More than space, pollination is the key to bearing fruit

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Q. I would like to plant some fruit trees this spring, but I do not have a lot of space. I understand that some need more than one plant to produce fruit. Can you tell me which ones I can grow that do not require more than one plant?

A. Some fruit trees require cross-pollination to produce a satisfactory crop. These include apples, sweet cherries (except Stella and Lappins), and some varieties of grapes and plums.

Others are self-fruitful but produce larger crops when provided a pollinator. These include apricots, blueberries, pears and red raspberries. Those that are self-fruitful and get along just fine without a pollinator include most blackberries, sour cherries, currants, gooseberries, nectarines, peaches (except J.H. Hale), quince, black and purple raspberries, and strawberries. Most fruit catalogs have pollination requirement charts that tell you which varieties are best to pollinate each other.

Do not rule out fruits that require or prefer cross-pollination because of limited space. "Five-in-one" apple trees have several varieties grafted on one tree and provide the needed cross-pollination. Also, related ornamental trees such as crabapples and Bradford pears can provide the needed pollination. If a nearby neighbor has these ornamental trees planted, they may do the trick. Be sure to choose dwarf trees, and grow them on a trellis. This supports the often-weak dwarfing rootstocks and enables you to grow more fruit in a small space.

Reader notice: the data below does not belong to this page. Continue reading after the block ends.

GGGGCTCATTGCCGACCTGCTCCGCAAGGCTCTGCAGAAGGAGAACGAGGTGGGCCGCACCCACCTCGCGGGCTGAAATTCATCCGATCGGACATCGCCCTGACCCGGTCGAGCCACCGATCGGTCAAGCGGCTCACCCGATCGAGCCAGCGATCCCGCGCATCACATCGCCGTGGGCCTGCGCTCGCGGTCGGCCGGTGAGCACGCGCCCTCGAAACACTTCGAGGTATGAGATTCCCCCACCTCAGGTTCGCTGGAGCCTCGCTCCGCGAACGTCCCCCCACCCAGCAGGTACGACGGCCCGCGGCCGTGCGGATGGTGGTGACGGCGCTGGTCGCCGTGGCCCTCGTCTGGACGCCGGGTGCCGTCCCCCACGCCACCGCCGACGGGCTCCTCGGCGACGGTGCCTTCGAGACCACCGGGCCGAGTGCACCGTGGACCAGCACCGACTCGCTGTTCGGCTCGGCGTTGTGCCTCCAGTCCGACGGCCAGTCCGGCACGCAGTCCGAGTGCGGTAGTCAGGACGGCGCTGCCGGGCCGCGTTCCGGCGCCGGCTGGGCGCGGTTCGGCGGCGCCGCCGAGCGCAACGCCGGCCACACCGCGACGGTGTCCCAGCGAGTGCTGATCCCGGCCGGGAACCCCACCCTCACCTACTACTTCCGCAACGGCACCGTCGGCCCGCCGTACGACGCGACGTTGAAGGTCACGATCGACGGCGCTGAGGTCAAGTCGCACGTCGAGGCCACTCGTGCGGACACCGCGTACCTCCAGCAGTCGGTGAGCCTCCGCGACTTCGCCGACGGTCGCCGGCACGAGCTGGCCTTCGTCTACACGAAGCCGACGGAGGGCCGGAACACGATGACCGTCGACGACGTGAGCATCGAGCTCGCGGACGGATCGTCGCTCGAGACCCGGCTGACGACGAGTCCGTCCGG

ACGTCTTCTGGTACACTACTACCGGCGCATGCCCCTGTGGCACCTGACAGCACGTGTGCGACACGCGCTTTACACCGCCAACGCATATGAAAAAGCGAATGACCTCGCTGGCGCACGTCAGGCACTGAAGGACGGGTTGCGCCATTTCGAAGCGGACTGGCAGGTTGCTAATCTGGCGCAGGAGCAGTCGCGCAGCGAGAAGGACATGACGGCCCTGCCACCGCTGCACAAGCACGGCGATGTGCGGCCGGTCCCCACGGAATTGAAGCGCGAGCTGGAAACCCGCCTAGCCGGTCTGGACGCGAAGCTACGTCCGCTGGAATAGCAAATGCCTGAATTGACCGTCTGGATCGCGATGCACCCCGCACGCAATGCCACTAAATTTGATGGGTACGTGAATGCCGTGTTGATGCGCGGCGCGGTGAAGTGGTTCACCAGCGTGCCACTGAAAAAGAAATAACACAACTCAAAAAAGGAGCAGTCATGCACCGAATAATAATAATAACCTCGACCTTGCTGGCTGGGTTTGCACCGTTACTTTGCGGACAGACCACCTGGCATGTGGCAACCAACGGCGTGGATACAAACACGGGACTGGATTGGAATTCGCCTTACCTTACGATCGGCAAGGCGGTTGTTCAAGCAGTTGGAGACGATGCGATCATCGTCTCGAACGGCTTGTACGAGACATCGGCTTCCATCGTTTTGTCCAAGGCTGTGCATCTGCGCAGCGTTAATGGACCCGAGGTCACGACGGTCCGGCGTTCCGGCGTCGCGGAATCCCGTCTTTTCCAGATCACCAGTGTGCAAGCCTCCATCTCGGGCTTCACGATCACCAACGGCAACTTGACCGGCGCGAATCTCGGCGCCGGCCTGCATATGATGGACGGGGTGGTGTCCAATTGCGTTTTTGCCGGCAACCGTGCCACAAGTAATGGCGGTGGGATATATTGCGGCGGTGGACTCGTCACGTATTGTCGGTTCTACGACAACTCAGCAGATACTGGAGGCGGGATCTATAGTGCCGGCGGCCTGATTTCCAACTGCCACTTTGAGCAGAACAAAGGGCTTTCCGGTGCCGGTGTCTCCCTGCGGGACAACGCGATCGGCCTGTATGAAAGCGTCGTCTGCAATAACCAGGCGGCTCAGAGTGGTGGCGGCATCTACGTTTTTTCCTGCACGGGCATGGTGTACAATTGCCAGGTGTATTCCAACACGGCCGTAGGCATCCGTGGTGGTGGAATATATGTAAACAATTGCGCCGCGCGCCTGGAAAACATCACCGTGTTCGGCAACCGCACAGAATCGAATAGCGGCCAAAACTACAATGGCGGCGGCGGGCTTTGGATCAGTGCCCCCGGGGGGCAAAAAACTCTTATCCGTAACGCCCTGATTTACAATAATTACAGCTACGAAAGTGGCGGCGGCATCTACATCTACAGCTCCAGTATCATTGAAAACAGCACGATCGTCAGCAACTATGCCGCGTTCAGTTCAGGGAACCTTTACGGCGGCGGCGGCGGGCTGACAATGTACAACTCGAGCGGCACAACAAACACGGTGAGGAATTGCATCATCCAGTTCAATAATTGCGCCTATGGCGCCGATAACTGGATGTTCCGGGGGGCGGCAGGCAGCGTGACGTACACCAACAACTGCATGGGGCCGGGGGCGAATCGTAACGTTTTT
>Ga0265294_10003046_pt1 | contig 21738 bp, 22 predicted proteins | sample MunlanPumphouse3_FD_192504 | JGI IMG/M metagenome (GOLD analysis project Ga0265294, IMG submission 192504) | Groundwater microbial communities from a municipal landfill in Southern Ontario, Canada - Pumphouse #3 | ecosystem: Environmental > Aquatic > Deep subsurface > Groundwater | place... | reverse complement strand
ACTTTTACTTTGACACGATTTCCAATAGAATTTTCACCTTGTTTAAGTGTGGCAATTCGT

Q. I have two nice containers that I want to plant with Chinese evergreens, but they do not have drainage holes. Can I just fill the bottom with gravel to provide drainage?

A. Absolutely not! Placing gravel on the bottom of a solid container to improve drainage is one of the most common misconceptions about growing plants in containers. Gravel in the bottom of a solid container actually decreases the soil's ability to drain.

To prove my point, get an ordinary sponge and saturate it with water. First, hold it over a sink lengthwise and see how quickly the water drains from it. Then saturate it again, and hold it widthwise over the sink, and see how much less water drains from it. Finally, saturate the sponge again, and hold it flat over the sink, and see how almost no water drains from it.

Soil works much like the sponge. The longer the soil column, the better it drains; the shorter the soil column, the less it drains. By placing gravel in the bottom of a container, you are shortening the soil column.

A better solution is to get a plastic pot with drainage holes in it. Pot the Chinese evergreen in the plastic pot, and then place the potted plant into your solid container. Whenever you water your Chinese evergreen, be sure to take it out of the solid container and place it in a sink or bathtub until the excess water drains. Then return it to its decorative container. Never allow it to sit in excess water in the bottom of the solid container. Chinese evergreens (and most other plants) are susceptible to root rot in such a situation.


Send questions to Sandy Feather by email at or by regular mail c/o Penn State Extension, 400 N. Lexington Ave., Pittsburgh 15208.


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